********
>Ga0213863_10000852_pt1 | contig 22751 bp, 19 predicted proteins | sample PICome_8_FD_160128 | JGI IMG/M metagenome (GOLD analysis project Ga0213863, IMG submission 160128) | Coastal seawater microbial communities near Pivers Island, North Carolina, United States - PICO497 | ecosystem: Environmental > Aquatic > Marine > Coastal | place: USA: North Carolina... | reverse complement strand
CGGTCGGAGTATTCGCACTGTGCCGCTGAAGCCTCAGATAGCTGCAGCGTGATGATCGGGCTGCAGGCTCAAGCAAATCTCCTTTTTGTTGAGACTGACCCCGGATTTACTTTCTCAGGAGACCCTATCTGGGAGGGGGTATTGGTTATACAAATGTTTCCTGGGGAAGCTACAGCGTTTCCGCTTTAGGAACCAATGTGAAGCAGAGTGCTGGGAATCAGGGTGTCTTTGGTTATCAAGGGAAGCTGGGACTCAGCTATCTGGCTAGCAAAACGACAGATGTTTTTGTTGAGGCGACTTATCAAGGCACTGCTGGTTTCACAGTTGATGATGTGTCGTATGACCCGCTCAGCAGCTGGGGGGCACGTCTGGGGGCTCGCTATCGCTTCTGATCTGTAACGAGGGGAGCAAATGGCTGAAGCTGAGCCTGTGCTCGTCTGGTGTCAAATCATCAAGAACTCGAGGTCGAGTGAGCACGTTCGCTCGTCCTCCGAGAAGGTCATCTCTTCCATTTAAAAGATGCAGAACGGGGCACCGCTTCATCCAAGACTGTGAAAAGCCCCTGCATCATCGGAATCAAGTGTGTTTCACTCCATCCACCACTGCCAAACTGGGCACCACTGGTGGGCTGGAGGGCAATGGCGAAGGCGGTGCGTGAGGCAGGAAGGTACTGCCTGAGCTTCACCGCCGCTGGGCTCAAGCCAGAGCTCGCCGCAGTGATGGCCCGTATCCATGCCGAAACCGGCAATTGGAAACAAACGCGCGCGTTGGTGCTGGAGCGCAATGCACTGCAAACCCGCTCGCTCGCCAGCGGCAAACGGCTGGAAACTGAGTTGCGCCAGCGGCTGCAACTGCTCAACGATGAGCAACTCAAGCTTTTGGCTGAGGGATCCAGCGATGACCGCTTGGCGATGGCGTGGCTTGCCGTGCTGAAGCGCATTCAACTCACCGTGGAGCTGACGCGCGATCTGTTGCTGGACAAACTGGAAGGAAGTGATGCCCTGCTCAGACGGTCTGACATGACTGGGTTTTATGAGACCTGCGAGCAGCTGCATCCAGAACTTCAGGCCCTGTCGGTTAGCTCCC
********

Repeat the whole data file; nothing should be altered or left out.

>Ga0213863_10000852_pt1 | contig 22751 bp, 19 predicted proteins | sample PICome_8_FD_160128 | JGI IMG/M metagenome (GOLD analysis project Ga0213863, IMG submission 160128) | Coastal seawater microbial communities near Pivers Island, North Carolina, United States - PICO497 | ecosystem: Environmental > Aquatic > Marine > Coastal | place: USA: North Carolina... | reverse complement strand
CGGTCGGAGTATTCGCACTGTGCCGCTGAAGCCTCAGATAGCTGCAGCGTGATGATCGGGCTGCAGGCTCAAGCAAATCTCCTTTTTGTTGAGACTGACCCCGGATTTACTTTCTCAGGAGACCCTATCTGGGAGGGGGTATTGGTTATACAAATGTTTCCTGGGGAAGCTACAGCGTTTCCGCTTTAGGAACCAATGTGAAGCAGAGTGCTGGGAATCAGGGTGTCTTTGGTTATCAAGGGAAGCTGGGACTCAGCTATCTGGCTAGCAAAACGACAGATGTTTTTGTTGAGGCGACTTATCAAGGCACTGCTGGTTTCACAGTTGATGATGTGTCGTATGACCCGCTCAGCAGCTGGGGGGCACGTCTGGGGGCTCGCTATCGCTTCTGATCTGTAACGAGGGGAGCAAATGGCTGAAGCTGAGCCTGTGCTCGTCTGGTGTCAAATCATCAAGAACTCGAGGTCGAGTGAGCACGTTCGCTCGTCCTCCGAGAAGGTCATCTCTTCCATTTAAAAGATGCAGAACGGGGCACCGCTTCATCCAAGACTGTGAAAAGCCCCTGCATCATCGGAATCAAGTGTGTTTCACTCCATCCACCACTGCCAAACTGGGCACCACTGGTGGGCTGGAGGGCAATGGCGAAGGCGGTGCGTGAGGCAGGAAGGTACTGCCTGAGCTTCACCGCCGCTGGGCTCAAGCCAGAGCTCGCCGCAGTGATGGCCCGTATCCATGCCGAAACCGGCAATTGGAAACAAACGCGCGCGTTGGTGCTGGAGCGCAATGCACTGCAAACCCGCTCGCTCGCCAGCGGCAAACGGCTGGAAACTGAGTTGCGCCAGCGGCTGCAACTGCTCAACGATGAGCAACTCAAGCTTTTGGCTGAGGGATCCAGCGATGACCGCTTGGCGATGGCGTGGCTTGCCGTGCTGAAGCGCATTCAACTCACCGTGGAGCTGACGCGCGATCTGTTGCTGGACAAACTGGAAGGAAGTGATGCCCTGCTCAGACGGTCTGACATGACTGGGTTTTATGAGACCTGCGAGCAGCTGCATCCAGAACTTCAGGCCCTGTCGGTTAGCTCCC